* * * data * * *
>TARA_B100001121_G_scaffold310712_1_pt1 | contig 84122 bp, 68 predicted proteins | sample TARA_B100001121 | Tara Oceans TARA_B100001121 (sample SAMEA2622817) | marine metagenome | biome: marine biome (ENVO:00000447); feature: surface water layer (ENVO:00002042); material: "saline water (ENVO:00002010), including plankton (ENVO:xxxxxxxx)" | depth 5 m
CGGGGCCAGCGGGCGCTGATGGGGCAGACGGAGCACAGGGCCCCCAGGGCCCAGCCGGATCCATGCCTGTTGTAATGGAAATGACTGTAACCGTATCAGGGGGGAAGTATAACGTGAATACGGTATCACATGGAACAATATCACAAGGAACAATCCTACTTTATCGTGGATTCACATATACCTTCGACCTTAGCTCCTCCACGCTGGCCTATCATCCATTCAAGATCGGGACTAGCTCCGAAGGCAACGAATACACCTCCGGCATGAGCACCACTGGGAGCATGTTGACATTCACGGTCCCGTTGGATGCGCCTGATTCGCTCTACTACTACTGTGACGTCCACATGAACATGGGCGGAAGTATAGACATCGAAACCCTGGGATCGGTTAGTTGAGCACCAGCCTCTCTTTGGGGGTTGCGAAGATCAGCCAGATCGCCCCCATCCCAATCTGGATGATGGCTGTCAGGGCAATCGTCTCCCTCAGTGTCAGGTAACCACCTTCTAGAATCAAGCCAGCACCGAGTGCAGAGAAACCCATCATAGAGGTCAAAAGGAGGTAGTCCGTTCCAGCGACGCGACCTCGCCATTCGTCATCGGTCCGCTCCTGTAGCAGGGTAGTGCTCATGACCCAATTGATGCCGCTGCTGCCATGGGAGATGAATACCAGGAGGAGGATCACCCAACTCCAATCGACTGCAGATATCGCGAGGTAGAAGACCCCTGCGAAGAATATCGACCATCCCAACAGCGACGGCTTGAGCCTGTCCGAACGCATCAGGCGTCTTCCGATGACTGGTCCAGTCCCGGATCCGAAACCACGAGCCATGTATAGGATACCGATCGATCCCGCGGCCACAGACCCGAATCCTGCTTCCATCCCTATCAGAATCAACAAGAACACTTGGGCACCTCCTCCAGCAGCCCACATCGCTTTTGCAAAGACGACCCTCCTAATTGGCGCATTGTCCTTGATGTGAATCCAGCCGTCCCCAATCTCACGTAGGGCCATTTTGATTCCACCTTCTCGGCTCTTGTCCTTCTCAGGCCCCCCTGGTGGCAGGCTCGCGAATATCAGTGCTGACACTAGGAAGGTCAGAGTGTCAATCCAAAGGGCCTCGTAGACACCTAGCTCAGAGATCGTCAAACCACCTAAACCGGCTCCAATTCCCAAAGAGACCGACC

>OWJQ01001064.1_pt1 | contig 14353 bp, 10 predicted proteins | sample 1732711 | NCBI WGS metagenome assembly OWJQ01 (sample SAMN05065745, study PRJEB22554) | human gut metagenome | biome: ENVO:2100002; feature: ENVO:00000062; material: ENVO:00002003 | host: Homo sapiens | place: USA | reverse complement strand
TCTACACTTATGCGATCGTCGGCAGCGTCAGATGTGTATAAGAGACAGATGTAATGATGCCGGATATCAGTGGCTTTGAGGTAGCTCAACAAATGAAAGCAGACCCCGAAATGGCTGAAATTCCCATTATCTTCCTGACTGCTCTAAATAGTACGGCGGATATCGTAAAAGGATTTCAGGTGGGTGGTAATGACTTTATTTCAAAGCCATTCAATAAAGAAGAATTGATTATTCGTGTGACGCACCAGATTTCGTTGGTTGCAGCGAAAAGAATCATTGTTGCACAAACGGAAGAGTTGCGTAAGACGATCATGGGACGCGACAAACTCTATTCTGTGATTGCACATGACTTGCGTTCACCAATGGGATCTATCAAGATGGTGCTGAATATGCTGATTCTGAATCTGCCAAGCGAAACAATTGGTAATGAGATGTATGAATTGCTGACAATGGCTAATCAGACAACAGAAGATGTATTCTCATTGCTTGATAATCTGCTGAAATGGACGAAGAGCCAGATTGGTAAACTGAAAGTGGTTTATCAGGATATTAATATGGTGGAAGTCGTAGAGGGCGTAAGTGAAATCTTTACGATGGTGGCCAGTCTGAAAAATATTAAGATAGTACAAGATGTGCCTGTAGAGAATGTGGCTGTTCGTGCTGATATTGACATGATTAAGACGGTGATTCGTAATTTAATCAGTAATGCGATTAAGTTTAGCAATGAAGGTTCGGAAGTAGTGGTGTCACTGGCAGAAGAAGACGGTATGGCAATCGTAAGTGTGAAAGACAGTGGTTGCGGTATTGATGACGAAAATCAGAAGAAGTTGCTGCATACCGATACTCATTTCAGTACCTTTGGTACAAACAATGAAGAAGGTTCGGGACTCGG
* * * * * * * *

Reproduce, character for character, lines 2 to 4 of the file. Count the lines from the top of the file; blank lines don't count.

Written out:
CGGGGCCAGCGGGCGCTGATGGGGCAGACGGAGCACAGGGCCCCCAGGGCCCAGCCGGATCCATGCCTGTTGTAATGGAAATGACTGTAACCGTATCAGGGGGGAAGTATAACGTGAATACGGTATCACATGGAACAATATCACAAGGAACAATCCTACTTTATCGTGGATTCACATATACCTTCGACCTTAGCTCCTCCACGCTGGCCTATCATCCATTCAAGATCGGGACTAGCTCCGAAGGCAACGAATACACCTCCGGCATGAGCACCACTGGGAGCATGTTGACATTCACGGTCCCGTTGGATGCGCCTGATTCGCTCTACTACTACTGTGACGTCCACATGAACATGGGCGGAAGTATAGACATCGAAACCCTGGGATCGGTTAGTTGAGCACCAGCCTCTCTTTGGGGGTTGCGAAGATCAGCCAGATCGCCCCCATCCCAATCTGGATGATGGCTGTCAGGGCAATCGTCTCCCTCAGTGTCAGGTAACCACCTTCTAGAATCAAGCCAGCACCGAGTGCAGAGAAACCCATCATAGAGGTCAAAAGGAGGTAGTCCGTTCCAGCGACGCGACCTCGCCATTCGTCATCGGTCCGCTCCTGTAGCAGGGTAGTGCTCATGACCCAATTGATGCCGCTGCTGCCATGGGAGATGAATACCAGGAGGAGGATCACCCAACTCCAATCGACTGCAGATATCGCGAGGTAGAAGACCCCTGCGAAGAATATCGACCATCCCAACAGCGACGGCTTGAGCCTGTCCGAACGCATCAGGCGTCTTCCGATGACTGGTCCAGTCCCGGATCCGAAACCACGAGCCATGTATAGGATACCGATCGATCCCGCGGCCACAGACCCGAATCCTGCTTCCATCCCTATCAGAATCAACAAGAACACTTGGGCACCTCCTCCAGCAGCCCACATCGCTTTTGCAAAGACGACCCTCCTAATTGGCGCATTGTCCTTGATGTGAATCCAGCCGTCCCCAATCTCACGTAGGGCCATTTTGATTCCACCTTCTCGGCTCTTGTCCTTCTCAGGCCCCCCTGGTGGCAGGCTCGCGAATATCAGTGCTGACACTAGGAAGGTCAGAGTGTCAATCCAAAGGGCCTCGTAGACACCTAGCTCAGAGATCGTCAAACCACCTAAACCGGCTCCAATTCCCAAAGAGACCGACC

>OWJQ01001064.1_pt1 | contig 14353 bp, 10 predicted proteins | sample 1732711 | NCBI WGS metagenome assembly OWJQ01 (sample SAMN05065745, study PRJEB22554) | human gut metagenome | biome: ENVO:2100002; feature: ENVO:00000062; material: ENVO:00002003 | host: Homo sapiens | place: USA | reverse complement strand
TCTACACTTATGCGATCGTCGGCAGCGTCAGATGTGTATAAGAGACAGATGTAATGATGCCGGATATCAGTGGCTTTGAGGTAGCTCAACAAATGAAAGCAGACCCCGAAATGGCTGAAATTCCCATTATCTTCCTGACTGCTCTAAATAGTACGGCGGATATCGTAAAAGGATTTCAGGTGGGTGGTAATGACTTTATTTCAAAGCCATTCAATAAAGAAGAATTGATTATTCGTGTGACGCACCAGATTTCGTTGGTTGCAGCGAAAAGAATCATTGTTGCACAAACGGAAGAGTTGCGTAAGACGATCATGGGACGCGACAAACTCTATTCTGTGATTGCACATGACTTGCGTTCACCAATGGGATCTATCAAGATGGTGCTGAATATGCTGATTCTGAATCTGCCAAGCGAAACAATTGGTAATGAGATGTATGAATTGCTGACAATGGCTAATCAGACAACAGAAGATGTATTCTCATTGCTTGATAATCTGCTGAAATGGACGAAGAGCCAGATTGGTAAACTGAAAGTGGTTTATCAGGATATTAATATGGTGGAAGTCGTAGAGGGCGTAAGTGAAATCTTTACGATGGTGGCCAGTCTGAAAAATATTAAGATAGTACAAGATGTGCCTGTAGAGAATGTGGCTGTTCGTGCTGATATTGACATGATTAAGACGGTGATTCGTAATTTAATCAGTAATGCGATTAAGTTTAGCAATGAAGGTTCGGAAGTAGTGGTGTCACTGGCAGAAGAAGACGGTATGGCAATCGTAAGTGTGAAAGACAGTGGTTGCGGTATTGATGACGAAAATCAGAAGAAGTTGCTGCATACCGATACTCATTTCAGTACCTTTGGTACAAACAATGAAGAAGGTTCGGGACTCGG